Thursday, August 9, 2012

Using monthly planners

I've had several people ask me how to use monthly planners, so I thought I'd give a brief tutorial.

Monthly planners come in various forms: monthly wall calendars, monthly pages in your weekly or daily planner, or monthly planner books (like the Moleskine Monthly Notebook or Quo Vadis Monthly 4 planners).

Monthly planners are great for overviews of deadlines, bills due, birthdays, holidays and other things that are coming up in the future. They give you a big-picture view of what's going on over the next several weeks.  Monthly calendars are also a great way to plan your entire year.

A question I get often is, what do you write into a monthly calendar that you would or would not necessarily write into a weekly or daily planner? Great question!

I found out the hard way that it was too much to write all appointments, events and plans into a monthly calendar as well as weekly and daily. I just couldn't keep up with that level of detail in all those places at once.

What works best for me is to write fixed dates into my monthly planner. Bills due, upcoming deadlines, holidays, birthdays, travel, etc. Also farther-off appointments like doctor and dentist appointments go into my monthly planner pages.

I don't look at my monthly planning pages every day. I really only use them when I need an overview of what's coming up.

Monthly calendars are also great for easily seeing patterns. Something I've done in the past is to record exercise on the daily spaces in my monthly calendars. I color code exercise (in green, for some reason) and just write C for cardio, S for strength, or A for abs. This gives me a very quick overview on how consistent I'm being with my exercise. A green letter every day means I'm doing great. Big gaps mean I need to get on it.

This technique can be used for anything that you'd like to do regularly: writing, reading, crafting, etc. Marking your activity in a monthly calendar can show you at a glance how consistent you're being with your activities.

Jerry Seinfeld famously uses his "don't break the chain" technique where he marks an X on each day he writes. Not wanting to break the chain is incentive for him to write each day. A monthly calendar (especially one that's on the wall in a place you see often) would be perfect for this.

What else do you use monthly calendars for?

4 comments:

  1. I use my monthly calendar for an overview, too. It helps me see at a glance if I'm too busy for another appointment! It also reminds me of upcoming events I might have forgotten. But the bulk of my writing is on my daily pages. I don't think I'd want to be without the monthly, though. That big picture is very important!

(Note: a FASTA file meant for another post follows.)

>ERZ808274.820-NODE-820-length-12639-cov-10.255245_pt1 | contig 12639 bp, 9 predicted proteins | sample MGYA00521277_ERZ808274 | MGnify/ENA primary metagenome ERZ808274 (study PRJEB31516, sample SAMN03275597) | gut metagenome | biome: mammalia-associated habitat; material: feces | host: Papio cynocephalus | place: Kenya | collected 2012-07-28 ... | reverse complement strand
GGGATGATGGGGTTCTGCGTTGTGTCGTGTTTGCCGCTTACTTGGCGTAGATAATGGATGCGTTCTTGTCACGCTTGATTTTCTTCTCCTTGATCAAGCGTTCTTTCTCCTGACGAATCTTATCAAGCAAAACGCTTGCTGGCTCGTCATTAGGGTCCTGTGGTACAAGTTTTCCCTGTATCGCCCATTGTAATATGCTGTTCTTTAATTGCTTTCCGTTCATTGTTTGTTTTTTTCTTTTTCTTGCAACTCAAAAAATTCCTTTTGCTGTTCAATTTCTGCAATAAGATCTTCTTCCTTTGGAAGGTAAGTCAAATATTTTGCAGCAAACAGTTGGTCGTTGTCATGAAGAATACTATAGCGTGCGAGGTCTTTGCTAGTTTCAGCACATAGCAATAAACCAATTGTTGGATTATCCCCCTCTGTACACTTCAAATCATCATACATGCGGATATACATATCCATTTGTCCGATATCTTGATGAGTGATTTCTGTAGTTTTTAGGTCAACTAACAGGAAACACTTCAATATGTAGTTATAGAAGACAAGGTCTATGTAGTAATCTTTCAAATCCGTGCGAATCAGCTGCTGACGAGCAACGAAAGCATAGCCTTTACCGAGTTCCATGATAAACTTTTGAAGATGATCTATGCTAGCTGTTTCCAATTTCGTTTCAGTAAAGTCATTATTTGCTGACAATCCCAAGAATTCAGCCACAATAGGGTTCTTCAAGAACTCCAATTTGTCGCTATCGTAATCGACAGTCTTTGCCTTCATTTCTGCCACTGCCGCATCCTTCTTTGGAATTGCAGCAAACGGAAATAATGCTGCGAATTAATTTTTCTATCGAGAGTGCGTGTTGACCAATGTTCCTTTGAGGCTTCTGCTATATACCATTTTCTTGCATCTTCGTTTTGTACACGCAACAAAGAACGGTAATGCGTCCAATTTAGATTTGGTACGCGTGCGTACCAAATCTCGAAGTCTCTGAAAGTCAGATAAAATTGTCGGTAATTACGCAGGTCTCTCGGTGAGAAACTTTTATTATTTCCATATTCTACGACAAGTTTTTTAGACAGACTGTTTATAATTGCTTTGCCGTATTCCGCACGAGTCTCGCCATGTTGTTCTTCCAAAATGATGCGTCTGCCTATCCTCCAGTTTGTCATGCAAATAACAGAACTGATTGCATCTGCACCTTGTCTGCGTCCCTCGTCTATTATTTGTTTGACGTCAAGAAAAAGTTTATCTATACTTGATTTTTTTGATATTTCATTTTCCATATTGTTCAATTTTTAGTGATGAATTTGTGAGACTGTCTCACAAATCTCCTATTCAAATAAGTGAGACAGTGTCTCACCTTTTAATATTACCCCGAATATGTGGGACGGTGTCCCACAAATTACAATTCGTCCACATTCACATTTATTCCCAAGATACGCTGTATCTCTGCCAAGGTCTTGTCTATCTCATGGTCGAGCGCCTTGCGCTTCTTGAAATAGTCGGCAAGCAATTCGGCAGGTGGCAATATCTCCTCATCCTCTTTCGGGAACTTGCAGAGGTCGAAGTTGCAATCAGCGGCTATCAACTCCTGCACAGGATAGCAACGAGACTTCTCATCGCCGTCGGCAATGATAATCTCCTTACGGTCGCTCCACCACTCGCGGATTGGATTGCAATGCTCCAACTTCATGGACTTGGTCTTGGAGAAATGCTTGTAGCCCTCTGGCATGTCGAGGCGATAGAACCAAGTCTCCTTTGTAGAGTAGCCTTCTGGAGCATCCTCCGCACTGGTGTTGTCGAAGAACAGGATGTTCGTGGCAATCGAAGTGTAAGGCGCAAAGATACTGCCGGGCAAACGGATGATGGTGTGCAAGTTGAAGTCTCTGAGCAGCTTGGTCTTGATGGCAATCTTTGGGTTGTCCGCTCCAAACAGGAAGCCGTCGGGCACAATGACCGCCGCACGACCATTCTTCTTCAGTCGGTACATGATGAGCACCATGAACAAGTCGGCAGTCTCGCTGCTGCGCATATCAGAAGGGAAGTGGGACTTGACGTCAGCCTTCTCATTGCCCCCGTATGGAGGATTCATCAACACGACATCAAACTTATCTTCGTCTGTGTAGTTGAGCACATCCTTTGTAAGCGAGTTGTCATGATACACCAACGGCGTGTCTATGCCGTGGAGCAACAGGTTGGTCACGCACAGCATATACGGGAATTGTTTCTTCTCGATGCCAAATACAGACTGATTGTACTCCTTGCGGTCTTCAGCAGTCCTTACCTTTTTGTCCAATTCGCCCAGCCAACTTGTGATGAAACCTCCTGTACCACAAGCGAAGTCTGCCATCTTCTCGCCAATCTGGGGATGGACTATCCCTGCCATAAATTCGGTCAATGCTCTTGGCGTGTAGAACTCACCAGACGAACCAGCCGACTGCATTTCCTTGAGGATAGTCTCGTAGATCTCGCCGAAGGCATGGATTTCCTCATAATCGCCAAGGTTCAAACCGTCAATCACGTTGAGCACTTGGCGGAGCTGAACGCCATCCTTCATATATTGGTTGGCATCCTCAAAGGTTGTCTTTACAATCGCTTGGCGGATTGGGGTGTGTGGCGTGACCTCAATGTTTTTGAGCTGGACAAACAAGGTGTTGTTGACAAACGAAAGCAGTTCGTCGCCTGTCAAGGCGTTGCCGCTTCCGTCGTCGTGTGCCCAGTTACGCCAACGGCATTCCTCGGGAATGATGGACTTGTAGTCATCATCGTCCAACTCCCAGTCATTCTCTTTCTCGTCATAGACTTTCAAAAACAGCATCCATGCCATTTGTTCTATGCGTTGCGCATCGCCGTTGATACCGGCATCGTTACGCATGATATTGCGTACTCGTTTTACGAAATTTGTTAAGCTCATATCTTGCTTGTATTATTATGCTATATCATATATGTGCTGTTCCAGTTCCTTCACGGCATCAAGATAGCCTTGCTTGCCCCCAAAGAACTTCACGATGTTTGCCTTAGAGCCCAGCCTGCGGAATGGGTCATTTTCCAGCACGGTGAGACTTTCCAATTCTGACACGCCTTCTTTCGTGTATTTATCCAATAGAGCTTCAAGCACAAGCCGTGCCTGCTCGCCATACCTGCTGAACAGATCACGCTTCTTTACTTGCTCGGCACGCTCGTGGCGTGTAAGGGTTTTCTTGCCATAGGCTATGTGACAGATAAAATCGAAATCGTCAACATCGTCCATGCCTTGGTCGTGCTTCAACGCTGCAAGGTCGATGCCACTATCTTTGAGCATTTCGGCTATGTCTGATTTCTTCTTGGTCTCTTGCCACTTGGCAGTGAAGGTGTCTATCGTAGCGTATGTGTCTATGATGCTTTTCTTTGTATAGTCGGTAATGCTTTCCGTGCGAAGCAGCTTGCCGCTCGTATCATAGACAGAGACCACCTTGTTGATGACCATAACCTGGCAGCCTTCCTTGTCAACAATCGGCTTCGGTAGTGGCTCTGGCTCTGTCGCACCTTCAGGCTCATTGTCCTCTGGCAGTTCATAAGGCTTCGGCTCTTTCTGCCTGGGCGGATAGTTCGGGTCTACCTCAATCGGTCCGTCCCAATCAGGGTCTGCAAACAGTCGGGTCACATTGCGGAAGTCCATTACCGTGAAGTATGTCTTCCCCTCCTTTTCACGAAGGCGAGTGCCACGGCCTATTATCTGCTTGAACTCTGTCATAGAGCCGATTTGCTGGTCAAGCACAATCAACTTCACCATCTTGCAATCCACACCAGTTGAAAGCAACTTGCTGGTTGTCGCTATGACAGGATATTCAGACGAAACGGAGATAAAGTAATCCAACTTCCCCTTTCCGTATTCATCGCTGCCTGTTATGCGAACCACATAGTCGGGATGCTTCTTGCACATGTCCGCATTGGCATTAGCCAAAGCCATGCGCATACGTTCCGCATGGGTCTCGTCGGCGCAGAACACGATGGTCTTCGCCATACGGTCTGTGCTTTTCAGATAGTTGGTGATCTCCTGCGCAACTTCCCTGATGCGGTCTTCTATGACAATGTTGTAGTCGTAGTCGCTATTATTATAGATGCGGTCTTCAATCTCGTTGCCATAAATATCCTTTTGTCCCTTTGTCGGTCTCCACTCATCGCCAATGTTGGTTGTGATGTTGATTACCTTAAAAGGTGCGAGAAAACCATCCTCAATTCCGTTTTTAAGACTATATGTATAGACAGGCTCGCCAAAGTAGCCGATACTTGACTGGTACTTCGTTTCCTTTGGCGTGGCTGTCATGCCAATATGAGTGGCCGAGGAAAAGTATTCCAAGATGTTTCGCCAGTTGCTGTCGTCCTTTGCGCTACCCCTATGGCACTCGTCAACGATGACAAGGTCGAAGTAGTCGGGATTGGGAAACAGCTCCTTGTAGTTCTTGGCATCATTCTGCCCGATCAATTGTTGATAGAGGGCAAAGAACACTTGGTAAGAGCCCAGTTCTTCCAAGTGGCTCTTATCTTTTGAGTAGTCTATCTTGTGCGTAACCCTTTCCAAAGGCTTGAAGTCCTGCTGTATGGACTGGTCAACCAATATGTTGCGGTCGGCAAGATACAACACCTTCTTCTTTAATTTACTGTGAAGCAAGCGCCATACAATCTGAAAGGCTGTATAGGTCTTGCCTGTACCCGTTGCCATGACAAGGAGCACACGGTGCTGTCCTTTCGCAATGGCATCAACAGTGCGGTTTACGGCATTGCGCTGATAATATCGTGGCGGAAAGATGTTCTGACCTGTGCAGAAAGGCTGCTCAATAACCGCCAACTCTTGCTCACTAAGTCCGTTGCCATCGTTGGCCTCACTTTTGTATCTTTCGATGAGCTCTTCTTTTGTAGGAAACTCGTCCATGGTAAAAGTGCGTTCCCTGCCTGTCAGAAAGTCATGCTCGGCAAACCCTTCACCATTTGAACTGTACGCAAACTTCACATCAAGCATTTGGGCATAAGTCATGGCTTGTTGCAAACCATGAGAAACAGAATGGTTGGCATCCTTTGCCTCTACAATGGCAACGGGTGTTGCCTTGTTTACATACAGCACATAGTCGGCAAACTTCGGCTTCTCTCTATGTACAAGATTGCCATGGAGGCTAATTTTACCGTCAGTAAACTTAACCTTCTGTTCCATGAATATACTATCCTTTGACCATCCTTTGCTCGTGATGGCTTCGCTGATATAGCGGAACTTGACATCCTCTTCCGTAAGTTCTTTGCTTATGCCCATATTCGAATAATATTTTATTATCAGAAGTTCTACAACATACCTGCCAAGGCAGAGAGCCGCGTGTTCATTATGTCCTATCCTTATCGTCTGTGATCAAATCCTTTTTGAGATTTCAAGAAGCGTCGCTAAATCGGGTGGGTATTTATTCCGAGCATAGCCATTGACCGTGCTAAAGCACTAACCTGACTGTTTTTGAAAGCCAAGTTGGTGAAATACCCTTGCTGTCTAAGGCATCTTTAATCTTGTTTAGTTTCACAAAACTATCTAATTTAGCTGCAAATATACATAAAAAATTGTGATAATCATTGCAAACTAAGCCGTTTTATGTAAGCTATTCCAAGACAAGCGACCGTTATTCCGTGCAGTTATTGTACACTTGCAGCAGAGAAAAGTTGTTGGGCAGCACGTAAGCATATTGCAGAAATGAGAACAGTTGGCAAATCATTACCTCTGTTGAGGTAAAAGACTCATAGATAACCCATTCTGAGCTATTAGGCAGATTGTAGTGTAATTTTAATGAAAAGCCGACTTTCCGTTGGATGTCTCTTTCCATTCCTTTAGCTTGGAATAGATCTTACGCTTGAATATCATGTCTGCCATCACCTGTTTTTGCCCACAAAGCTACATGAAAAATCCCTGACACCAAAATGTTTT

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  2. I used to use monthlies like this too. I have found though, since I started using the Filofax inserts w/ the week on 2 pages in columns that I don't use them much any more. The FF has the current month and next month at the bottom of both pgs. I circle dates in different colors: green for pay days, red for bill dates (car pmt, etc.) and then put appointments and such on the weeks. I honestly am not missing the monthlies like I thought I would.
    I still use the heck out of the monthly at work though (Planner Pad) because I can easily see work deadlines if I put them there.

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  3. I use them the same way too. I use them as an overview of what's happening in the month, together with highlights for important days (birthdays, anniversaries, public holidays etc) or to mark important deadlines that may be coming up.

    I mark out vacation times as well, so I know at a glance when I'll be away (I use the weeklies for itinerary planning in these instances).

    Don't think I could ever live without the monthly.. it gives me an instant overview of my life into the future, so I know what can/cannot be planned.

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  4. Love the idea of trying not to break the chain and using colour coding to monitor patterns of activity/inactivity. I will have to make a note of that :o)

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